Number 3: AWS Glue DataBrew
This is a pre-re:Invent announcement, but definitely worth mentioning. It is a new visual data preparation tool that helps you clean and normalizes data without writing code.
In the beginning, I was really skeptical about this service. I preferred to get a more systemical update to resolve this messy situation between AWS Glue 1.0 and 2.0. Instead, we got another GUI. The truth is that its purpose is different, and the tool itself provides exciting capabilities.
If you want to learn how to use AWS Glue DataBrew in practice, check out my blog post how I used that to pre-process and clean data about AWS re:Invent 2020 talks for another blog post.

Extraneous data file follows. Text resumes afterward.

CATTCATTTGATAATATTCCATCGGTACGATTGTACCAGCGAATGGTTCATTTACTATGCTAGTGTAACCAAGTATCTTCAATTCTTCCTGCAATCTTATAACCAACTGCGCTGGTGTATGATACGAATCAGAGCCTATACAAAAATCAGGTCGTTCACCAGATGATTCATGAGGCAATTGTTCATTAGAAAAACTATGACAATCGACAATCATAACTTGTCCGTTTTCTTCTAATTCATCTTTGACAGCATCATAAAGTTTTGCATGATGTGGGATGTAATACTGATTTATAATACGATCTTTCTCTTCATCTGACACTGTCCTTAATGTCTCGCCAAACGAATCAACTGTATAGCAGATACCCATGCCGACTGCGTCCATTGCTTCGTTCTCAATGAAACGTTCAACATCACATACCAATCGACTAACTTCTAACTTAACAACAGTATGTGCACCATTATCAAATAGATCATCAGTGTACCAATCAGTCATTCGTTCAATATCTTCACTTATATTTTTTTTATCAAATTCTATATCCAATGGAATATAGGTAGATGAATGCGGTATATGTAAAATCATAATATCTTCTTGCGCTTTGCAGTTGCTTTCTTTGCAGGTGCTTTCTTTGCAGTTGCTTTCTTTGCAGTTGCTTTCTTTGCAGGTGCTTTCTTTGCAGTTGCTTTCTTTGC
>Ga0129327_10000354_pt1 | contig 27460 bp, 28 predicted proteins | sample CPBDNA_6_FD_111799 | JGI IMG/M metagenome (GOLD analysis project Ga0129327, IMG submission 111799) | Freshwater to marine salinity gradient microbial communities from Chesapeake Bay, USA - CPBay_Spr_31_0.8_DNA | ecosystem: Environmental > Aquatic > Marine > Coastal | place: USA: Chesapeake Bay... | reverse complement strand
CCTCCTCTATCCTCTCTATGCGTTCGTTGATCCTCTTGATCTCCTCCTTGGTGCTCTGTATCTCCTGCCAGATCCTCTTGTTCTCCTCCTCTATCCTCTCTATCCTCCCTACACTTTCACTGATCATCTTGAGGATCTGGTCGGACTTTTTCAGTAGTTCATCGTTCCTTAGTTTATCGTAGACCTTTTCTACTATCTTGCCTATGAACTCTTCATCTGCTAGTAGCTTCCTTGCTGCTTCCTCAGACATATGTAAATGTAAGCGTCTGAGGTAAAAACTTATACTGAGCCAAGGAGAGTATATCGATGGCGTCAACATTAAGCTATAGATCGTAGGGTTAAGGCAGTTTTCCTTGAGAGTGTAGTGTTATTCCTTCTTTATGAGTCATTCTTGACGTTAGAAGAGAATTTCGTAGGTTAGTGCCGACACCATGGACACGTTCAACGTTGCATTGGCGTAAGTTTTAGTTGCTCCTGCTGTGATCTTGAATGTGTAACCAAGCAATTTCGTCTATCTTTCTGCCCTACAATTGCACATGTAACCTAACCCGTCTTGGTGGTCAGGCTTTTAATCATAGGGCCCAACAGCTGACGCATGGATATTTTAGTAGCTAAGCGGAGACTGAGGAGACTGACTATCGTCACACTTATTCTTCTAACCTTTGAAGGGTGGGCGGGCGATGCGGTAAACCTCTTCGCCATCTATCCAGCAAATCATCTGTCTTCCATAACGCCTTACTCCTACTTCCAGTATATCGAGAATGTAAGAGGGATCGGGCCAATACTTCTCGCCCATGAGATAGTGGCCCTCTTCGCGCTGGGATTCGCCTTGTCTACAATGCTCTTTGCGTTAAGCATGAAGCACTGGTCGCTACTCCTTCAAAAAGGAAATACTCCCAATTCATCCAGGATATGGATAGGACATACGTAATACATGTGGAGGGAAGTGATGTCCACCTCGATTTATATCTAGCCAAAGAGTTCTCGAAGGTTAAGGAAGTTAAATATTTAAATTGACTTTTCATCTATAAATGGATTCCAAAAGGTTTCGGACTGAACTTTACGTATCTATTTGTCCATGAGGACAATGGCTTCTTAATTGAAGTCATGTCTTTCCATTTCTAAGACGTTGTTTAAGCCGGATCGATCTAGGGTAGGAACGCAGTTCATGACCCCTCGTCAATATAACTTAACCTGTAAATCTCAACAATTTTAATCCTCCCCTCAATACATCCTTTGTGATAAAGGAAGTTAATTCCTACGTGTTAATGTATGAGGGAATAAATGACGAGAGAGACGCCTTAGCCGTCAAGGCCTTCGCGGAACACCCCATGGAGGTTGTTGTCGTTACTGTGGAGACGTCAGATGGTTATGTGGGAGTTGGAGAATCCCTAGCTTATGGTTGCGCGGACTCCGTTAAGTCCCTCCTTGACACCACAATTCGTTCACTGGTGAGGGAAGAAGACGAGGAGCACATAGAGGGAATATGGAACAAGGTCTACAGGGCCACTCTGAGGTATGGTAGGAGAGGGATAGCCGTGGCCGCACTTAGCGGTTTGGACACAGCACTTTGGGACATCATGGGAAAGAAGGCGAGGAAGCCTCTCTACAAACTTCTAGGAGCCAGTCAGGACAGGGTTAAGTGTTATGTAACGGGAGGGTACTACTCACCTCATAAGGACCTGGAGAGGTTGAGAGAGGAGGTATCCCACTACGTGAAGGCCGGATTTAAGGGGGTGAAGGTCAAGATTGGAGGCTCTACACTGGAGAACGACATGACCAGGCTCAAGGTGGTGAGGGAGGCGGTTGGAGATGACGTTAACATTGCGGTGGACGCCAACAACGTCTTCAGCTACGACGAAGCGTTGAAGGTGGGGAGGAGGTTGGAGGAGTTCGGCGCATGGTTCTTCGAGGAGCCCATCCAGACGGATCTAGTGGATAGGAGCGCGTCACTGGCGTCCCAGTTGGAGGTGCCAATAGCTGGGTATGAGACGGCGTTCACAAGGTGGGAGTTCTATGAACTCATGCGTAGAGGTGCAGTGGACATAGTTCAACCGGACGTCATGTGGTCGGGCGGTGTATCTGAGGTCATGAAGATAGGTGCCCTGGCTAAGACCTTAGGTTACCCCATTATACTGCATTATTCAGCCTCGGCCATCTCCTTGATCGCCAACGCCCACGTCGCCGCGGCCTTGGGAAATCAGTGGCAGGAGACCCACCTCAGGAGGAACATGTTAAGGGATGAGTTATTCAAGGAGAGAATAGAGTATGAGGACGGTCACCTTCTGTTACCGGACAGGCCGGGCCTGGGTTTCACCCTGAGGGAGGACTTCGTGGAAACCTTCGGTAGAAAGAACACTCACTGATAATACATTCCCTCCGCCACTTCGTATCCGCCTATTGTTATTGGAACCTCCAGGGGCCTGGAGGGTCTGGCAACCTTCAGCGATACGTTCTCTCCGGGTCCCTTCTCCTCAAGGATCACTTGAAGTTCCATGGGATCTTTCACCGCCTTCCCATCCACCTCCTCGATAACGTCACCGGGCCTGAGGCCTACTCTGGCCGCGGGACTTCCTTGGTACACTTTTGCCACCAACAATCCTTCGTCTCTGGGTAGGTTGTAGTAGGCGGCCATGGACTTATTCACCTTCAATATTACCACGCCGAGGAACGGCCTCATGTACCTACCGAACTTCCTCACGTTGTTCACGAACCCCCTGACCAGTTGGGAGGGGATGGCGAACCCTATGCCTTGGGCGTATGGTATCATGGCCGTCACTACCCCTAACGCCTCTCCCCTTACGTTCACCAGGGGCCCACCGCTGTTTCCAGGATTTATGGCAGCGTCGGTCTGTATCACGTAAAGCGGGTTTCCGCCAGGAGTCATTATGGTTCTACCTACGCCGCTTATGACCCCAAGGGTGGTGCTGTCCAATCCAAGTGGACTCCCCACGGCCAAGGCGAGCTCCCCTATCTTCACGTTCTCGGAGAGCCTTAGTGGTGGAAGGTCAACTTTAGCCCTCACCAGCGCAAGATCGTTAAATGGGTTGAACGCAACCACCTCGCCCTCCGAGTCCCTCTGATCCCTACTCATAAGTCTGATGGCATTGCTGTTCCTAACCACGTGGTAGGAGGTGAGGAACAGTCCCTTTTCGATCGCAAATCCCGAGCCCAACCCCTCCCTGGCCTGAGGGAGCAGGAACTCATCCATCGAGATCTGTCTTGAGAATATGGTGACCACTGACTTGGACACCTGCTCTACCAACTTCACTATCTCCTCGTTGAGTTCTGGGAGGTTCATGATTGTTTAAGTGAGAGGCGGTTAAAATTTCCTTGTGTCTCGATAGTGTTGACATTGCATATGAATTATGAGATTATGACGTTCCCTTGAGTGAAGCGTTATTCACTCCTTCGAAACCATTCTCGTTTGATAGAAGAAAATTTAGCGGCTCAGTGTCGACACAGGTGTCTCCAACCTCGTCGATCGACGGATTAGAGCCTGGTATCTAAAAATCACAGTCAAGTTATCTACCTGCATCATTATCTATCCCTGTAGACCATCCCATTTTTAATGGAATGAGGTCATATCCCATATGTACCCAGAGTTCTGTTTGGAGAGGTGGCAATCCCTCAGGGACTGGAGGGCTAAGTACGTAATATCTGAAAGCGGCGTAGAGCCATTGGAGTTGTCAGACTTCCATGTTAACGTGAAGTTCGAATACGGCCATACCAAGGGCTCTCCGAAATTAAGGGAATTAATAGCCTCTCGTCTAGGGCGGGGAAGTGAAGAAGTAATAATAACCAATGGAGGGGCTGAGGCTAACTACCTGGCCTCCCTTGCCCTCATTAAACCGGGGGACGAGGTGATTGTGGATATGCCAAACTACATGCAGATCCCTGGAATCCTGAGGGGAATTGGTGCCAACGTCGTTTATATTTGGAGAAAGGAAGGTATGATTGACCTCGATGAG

Number 2: Babelfish for Amazon Aurora with PostgreSQL compatibility
Another service that is still in a preview which tries to solve a very ambitious problem. Its tagline about “running Microsoft SQL Server (including compatibility with T-SQL) applications on PostgreSQL with little to no code change” sounds like snake oil. However, for people dealing with Microsoft SQL Server licensing issues or legacy software that cannot be easily rewritten, it promises “salvation”.
I wanted to verify that. It turns out that the official and recommended talk from AWS re:Invent 2020 tones down the marketing lines and sets expectations on a well-prepared level. I can definitely recommend this talk to understand how it will work, and try to think about how this will be incorporated into PostgreSQL because it’s not a trivial thing - yet it’s totally possible (hint: you can always fork the source code).